John had the following illegitimate children (unless otherwise stated by unknown mistresses):
      Joan, Lady of Wales, the wife of Prince Llywelyn Fawr of Wales, (by a woman named Clemence)
      Richard Fitz Roy, (by his cousin, Adela, daughter of his uncle Hamelin de Warenne)
      Oliver FitzRoy, (by a mistress named Hawise) who accompanied the papal legate Pelayo to Damietta in 1218, and never returned.
      Geoffrey FitzRoy, who went on expedition to Poitou in 1205 and died there.
      John FitzRoy, a clerk in 1201.
      Henry FitzRoy, who died in 1245.
      Osbert Gifford, who was given lands in Oxfordshire, Norfolk, Suffolk, and Sussex, and is last seen alive in 1216.
      Eudes FitzRoy, who accompanied his half-brother Richard, Earl of Cornwall on Crusade and died in the Holy Land in 1241.
      Bartholomew FitzRoy, a member of the order of Friars Preachers.
      Maud FitzRoy, Abbess of Barking, who died in 1252.
      Isabel FitzRoy, wife of Richard Fitz Ives.
      Philip FitzRoy, found living in 1263.
      (The surname of FitzRoy is Norman-French for illegitimate son of the king.)” [1]
    Person ID I11798  Lowell&Block
    Last Modified 28 Mar 2018 

    Father Henry II, King of England, Duke of Normandy & Aquitaine,   b. 5 Mar 1132/3, Le Mans, Sarthe, Pays de la Loire, France Find all individuals with events at this location,   d. 6 Jul 1189, Château de Chinon, Chinon, Indre-et-Loire, France Find all individuals with events at this location  (Age 56 years) 
    Mother Eleonore, Eleanor or Aliaenor, of Aquitaine,   b. 1122,   d. 1 Apr 1204, Fontevraud Abbey, Fontevraud-l’Abbaye, Maine-et-Loire, France Find all individuals with events at this location  (Age 82 years) 
    Family ID F4096  Group Sheet  |  Family Chart

    Family 1 Isabel, Countess of Gloucester 
    Married 1189 
    Last Modified 29 Apr 2020 
    Family ID F4488  Group Sheet  |  Family Chart

    Family 2 Isabel or Isabella, of Angoulême 
    Married 24 Aug 1200 
    Children 
    +1. Henry III, King of England,   b. 1 Oct 1207, Winchester Castle, Winchester, Hampshire, England Find all individuals with events at this location,   d. 16 Nov 1272, Palace of Westminster, London, England Find all individuals with events at this location  (Age 65 years)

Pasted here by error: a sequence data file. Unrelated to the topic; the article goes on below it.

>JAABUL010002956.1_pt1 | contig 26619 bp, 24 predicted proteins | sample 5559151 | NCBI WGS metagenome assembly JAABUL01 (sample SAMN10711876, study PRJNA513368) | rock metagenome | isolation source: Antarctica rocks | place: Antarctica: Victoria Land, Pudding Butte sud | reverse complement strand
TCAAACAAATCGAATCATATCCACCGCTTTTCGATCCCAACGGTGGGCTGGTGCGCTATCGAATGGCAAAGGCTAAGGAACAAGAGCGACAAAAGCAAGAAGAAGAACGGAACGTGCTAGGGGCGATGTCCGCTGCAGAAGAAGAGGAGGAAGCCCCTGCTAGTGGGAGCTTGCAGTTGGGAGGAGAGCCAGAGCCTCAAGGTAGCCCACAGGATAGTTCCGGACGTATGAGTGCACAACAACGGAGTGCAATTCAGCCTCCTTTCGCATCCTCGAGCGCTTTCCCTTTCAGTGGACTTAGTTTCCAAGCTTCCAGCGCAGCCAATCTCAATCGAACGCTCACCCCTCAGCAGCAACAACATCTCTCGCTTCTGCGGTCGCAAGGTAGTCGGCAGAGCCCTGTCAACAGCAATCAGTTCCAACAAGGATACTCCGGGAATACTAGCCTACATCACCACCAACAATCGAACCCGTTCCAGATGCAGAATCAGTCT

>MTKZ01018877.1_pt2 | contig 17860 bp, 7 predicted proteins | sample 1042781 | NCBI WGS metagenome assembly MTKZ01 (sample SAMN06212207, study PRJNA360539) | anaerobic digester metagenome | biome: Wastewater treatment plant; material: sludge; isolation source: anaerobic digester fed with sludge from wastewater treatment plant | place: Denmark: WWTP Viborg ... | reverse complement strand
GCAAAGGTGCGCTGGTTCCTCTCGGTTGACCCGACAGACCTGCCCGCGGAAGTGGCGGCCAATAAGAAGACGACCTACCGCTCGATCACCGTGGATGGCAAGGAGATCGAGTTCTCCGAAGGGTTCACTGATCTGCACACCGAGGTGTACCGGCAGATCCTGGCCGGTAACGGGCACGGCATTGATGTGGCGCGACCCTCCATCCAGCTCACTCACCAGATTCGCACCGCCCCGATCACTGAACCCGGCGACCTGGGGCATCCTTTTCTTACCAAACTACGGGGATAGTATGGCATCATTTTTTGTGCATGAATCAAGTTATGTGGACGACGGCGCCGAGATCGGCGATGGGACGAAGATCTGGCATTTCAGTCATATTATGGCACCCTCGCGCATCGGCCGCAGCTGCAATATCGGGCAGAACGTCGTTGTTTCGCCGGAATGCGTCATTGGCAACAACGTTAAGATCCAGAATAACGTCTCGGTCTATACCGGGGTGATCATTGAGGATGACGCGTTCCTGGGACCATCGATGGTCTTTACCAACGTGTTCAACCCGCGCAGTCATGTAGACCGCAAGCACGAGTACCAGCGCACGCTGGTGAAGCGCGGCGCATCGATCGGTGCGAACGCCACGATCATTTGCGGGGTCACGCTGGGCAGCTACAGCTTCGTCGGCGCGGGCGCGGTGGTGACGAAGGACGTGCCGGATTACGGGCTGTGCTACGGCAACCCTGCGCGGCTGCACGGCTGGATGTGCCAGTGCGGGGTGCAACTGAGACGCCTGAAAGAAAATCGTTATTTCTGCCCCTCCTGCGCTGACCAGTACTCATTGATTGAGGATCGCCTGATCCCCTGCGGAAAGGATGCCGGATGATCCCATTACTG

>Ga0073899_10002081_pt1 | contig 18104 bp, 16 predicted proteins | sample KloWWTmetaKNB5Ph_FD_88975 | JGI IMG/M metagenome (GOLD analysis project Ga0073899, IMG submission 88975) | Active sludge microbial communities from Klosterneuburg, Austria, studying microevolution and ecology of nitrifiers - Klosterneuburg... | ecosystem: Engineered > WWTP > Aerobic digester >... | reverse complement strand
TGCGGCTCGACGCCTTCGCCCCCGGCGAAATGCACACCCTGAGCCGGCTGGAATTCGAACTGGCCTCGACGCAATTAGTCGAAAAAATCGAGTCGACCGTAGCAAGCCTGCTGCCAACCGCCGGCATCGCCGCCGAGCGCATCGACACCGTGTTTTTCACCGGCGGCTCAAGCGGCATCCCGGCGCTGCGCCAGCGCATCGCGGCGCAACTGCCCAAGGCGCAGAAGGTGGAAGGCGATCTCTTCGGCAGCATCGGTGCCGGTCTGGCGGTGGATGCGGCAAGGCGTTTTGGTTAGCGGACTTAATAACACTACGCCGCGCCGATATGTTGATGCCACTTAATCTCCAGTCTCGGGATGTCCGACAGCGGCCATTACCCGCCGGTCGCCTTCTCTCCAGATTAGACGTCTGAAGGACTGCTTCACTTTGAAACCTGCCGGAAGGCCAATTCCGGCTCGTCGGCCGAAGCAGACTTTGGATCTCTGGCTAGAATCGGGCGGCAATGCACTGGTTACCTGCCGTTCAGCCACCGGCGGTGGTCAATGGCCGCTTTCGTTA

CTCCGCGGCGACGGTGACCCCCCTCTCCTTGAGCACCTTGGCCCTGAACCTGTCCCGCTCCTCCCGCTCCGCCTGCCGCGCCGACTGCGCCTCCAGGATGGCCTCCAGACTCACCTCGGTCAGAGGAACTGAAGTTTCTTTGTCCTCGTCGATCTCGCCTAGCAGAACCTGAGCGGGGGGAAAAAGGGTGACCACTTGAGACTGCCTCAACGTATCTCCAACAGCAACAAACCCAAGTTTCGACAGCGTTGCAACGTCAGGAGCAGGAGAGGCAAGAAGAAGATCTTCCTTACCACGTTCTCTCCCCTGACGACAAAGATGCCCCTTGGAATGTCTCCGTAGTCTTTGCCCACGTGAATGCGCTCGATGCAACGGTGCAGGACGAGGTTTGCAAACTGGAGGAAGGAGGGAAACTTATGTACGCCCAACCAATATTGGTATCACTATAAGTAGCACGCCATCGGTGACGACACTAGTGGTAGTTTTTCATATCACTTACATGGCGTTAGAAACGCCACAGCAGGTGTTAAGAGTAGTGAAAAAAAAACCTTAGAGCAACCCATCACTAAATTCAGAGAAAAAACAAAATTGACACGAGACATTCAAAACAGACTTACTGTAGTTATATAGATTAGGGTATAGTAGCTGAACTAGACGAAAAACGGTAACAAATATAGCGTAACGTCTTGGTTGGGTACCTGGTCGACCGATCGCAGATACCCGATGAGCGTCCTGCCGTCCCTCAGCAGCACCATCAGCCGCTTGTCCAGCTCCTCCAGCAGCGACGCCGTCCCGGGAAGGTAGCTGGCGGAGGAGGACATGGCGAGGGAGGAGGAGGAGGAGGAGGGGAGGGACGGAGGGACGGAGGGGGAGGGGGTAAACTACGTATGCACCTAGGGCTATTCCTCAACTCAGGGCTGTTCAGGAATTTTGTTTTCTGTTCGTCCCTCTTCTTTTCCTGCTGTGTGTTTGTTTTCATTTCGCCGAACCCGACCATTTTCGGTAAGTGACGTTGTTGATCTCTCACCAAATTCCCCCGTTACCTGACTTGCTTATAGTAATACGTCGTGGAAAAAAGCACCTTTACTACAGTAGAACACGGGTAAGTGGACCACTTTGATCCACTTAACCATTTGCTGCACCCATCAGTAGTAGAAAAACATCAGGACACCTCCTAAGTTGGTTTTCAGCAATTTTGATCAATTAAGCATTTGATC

2. Richard, 1st Earl of Cornwall,   b. 5 Jan 1209, Winchester Castle, Winchester, Hampshire, England Find all individuals with events at this location,   d. 2 Apr 1272, Berkhamstead Castle, Berkhamsted, Hertfordshire, England Find all individuals with events at this location  (Age 63 years)
     3. Joan, Queen Consort of Scotland,   b. 22 Jul 1210,   d. 4 Mar 1238  (Age 27 years)
     4. Isabella, Consort,   b. 1214,   d. 1 Dec 1241  (Age 27 years)
     5. Eleanor, of England, Countess of Leicester,   b. 1215,   d. 13 Apr 1275  (Age 60 years)
    Last Modified 29 Apr 2020 
    Family ID F4095  Group Sheet  |  Family Chart

    Family 3 ? DE WARENNE 
    Children 
     1. Richard FITZJOHN,   d. 1245/46
    Last Modified 29 Apr 2020 
    Family ID F4602  Group Sheet  |  Family Chart

    Family 4 Clementia 
    Children 
    +1. Joan, Lady of Wales,   d. 30 Mar 1237
    Last Modified 29 Apr 2020 
    Family ID F4244  Group Sheet  |  Family Chart

    Family 5 Hawise 
    Children 
     1. Oliver
    Last Modified 29 Apr 2020 
    Family ID F4603  Group Sheet  |  Family Chart

    Family 6 Susanna 
    Last Modified 29 Apr 2020 
    Family ID F4604  Group Sheet  |  Family Chart

    Family 7 Unknown MISTRESSES 
    Children 
     1. Osbert GIFFORD
     2. Geoffrey FITZROY
     3. John FITZROY
     4. Odo FITZROY
     5. Henry FITZROY
     6. Richard, Constable of Wallingford Castle
     7. Matilda, Abbess of Barking
     8. Isabella, la Blanche
    Last Modified 29 Apr 2020 
    Family ID F4605  Group Sheet  |  Family Chart

  • Event Map
    Link to Google MapsBorn - 24 Dec 1167 - Beaumont Palace, Oxford, Oxfordshire, England Link to Google Earth
    Link to Google MapsDied - Oct 1216 - Newark Castle, Lincolnshire, England Link to Google Earth
     = Link to Google Earth 

  • Sources 
    1. [S87] Foundation for Medieval Genealogy., Foundation for Medieval Genealogy Trustees.